6

I have a simple app which updates the data in the background and while it updates, it disables all the other buttons and enables a TextArea to show the progress.

Steps:

  1. Disable all the other buttons in the mainUI (Button name: plotButton)

  2. Enable a TextArea showing that the updating has started (TextArea name: infoLogTextArea)

  3. Then only start the update method (update() throws Exceptions).

Here is the code:

@FXML
    public void handleUpdateButton() {
        
        infoLogTextArea.setVisible(true);
        infoLogTextArea.appendText("Please wait while downloading data from internet.....\n");      
        plotButton.setDisable(true);
        updateButton.setDisable(true);
            
        if(c!=null) {
            Runnable task = new Runnable() {
                @Override
                public void run() {
                    // Thread.sleep(10000); -> sleep for 10secs
                    Platform.runLater(new Runnable() {
                        @Override
                        public void run() {
                            try {
                                c.updateData();
                                infoLogTextArea.appendText(c.getErrorLog().toString());
                                plotLabel.setText(c.getCityData().size()+" cities found and updated from internet");
                                infoLogTextArea.appendText("Successfully updated the data from Internet\n");
                            }catch (IOException e) {
                                infoLogTextArea.setText("Couldnot update the data from web: "+e.getMessage()+"\n");
                            }
                            finally {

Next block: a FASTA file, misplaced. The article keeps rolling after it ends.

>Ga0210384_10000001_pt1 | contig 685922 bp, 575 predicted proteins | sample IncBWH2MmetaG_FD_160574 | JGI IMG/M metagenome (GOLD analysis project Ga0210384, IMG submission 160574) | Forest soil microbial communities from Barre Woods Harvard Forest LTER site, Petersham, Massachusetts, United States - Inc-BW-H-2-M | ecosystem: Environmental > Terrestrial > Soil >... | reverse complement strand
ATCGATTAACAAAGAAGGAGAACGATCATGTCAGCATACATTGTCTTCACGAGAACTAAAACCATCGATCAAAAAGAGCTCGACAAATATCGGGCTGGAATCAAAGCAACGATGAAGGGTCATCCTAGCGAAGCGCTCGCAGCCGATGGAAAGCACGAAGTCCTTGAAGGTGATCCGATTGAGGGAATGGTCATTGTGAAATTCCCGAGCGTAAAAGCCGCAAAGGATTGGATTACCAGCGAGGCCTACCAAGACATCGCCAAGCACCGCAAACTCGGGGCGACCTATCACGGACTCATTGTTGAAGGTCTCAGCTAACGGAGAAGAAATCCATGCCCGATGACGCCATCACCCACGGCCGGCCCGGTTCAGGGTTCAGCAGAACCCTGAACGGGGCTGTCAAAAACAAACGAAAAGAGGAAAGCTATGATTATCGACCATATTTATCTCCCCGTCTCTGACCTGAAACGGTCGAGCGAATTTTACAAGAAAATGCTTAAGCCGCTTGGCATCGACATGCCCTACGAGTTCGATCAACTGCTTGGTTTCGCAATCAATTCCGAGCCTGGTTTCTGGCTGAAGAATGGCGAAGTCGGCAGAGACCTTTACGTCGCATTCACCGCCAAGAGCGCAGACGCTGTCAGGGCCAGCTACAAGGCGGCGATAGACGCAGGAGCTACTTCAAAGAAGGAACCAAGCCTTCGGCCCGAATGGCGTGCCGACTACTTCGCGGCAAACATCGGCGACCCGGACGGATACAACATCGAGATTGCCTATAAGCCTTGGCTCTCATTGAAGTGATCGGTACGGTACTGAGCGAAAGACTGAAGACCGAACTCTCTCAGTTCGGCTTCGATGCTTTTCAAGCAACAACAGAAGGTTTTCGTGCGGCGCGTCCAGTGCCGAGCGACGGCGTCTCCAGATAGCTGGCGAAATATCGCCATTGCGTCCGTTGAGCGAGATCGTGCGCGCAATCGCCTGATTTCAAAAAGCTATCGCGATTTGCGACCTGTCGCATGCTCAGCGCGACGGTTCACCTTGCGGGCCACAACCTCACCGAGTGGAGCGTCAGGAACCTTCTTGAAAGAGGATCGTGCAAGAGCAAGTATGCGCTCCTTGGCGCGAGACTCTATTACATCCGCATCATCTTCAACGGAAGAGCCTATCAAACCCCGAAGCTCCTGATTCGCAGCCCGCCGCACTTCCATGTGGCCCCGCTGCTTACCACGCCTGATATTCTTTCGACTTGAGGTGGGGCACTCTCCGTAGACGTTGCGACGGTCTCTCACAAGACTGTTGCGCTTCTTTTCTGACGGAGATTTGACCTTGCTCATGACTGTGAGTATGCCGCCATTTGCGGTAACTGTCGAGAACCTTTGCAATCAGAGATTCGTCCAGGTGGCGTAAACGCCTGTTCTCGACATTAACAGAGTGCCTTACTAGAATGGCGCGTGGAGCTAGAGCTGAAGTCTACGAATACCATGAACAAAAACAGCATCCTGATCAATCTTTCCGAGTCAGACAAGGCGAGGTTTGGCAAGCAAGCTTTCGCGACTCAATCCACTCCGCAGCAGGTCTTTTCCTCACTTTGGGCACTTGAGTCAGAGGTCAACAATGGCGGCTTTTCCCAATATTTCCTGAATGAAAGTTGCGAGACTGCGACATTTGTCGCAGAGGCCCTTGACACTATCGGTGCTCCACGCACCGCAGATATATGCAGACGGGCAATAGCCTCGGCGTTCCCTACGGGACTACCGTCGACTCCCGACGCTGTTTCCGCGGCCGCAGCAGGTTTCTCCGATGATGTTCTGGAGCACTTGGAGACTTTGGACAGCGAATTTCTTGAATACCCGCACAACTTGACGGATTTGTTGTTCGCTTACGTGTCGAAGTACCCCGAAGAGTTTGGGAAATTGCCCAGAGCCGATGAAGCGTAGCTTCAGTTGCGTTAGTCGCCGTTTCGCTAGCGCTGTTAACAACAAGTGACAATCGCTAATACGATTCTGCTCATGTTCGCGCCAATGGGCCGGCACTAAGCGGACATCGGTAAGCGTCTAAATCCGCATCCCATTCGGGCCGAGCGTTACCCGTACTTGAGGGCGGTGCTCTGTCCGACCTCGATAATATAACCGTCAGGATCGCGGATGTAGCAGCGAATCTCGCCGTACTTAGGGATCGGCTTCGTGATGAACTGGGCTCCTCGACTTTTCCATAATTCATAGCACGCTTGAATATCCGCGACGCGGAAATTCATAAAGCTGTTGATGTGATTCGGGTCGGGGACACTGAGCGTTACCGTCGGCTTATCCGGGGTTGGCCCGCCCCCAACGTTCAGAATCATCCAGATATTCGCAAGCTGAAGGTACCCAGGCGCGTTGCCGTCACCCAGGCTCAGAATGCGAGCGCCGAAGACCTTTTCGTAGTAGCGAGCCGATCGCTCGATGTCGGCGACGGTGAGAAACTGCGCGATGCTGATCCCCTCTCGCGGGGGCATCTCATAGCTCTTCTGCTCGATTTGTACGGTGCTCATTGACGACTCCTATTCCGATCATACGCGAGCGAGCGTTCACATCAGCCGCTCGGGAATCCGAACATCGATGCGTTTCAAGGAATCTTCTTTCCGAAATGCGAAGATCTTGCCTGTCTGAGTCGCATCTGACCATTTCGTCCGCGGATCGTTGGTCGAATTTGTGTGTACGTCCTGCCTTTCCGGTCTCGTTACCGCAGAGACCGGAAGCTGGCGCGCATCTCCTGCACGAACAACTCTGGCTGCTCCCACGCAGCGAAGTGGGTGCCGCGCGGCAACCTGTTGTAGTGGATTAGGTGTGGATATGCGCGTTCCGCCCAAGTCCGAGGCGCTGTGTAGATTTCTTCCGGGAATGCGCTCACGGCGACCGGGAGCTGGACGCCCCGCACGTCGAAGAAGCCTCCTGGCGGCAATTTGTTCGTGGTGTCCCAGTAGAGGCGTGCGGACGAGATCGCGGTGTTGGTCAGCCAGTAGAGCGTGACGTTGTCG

plotButton.setDisable(false);
                                updateButton.setDisable(false);
                            }
                        }
                    });
                }
            };
            
            new Thread(task).start();
            
        }else {
            System.out.println("c not initialized");
        }
    }

Now the code works well but sometimes steps 1 and 2 are not executed and it starts step 3 (updating) which can freeze the program. If I put Thread.sleep(10 secs) in between step 2 and 3 then it works completely fine. (it is commented in the code)

But can anybody explain what is going on behind the scenes and why Platform.runLater() doesn't work all the time?

1
  • Not really a direct duplicate, but have a look at this answer: stackoverflow.com/questions/34985943/… Assuming c.updateData() takes a long time, you should leave it outside the runLater call. In other words - only wrap calls that actually change the UI in Platform.runLater.
    – Itai
    Nov 8, 2017 at 15:49

2 Answers 2

7

A JavaFX application runs on the Application thread, which handles all the UI elements. This means that if you click Button A and clicking that button starts method A that takes 5 seconds to complete, and then one second after clicking that button, you try to click Button B which starts method B, method B won't start until method A finishes. Or possibly Button B won't even work until method A finishes, I'm a little fuzzy on the detail there.

A good way to stop your application from freezing is to use Threads. To fix the above scenario, clicking Button A will start method A that starts a new Thread. Then the Thread can take as long as it wants to complete without locking up the UI and preventing you from clicking Button B.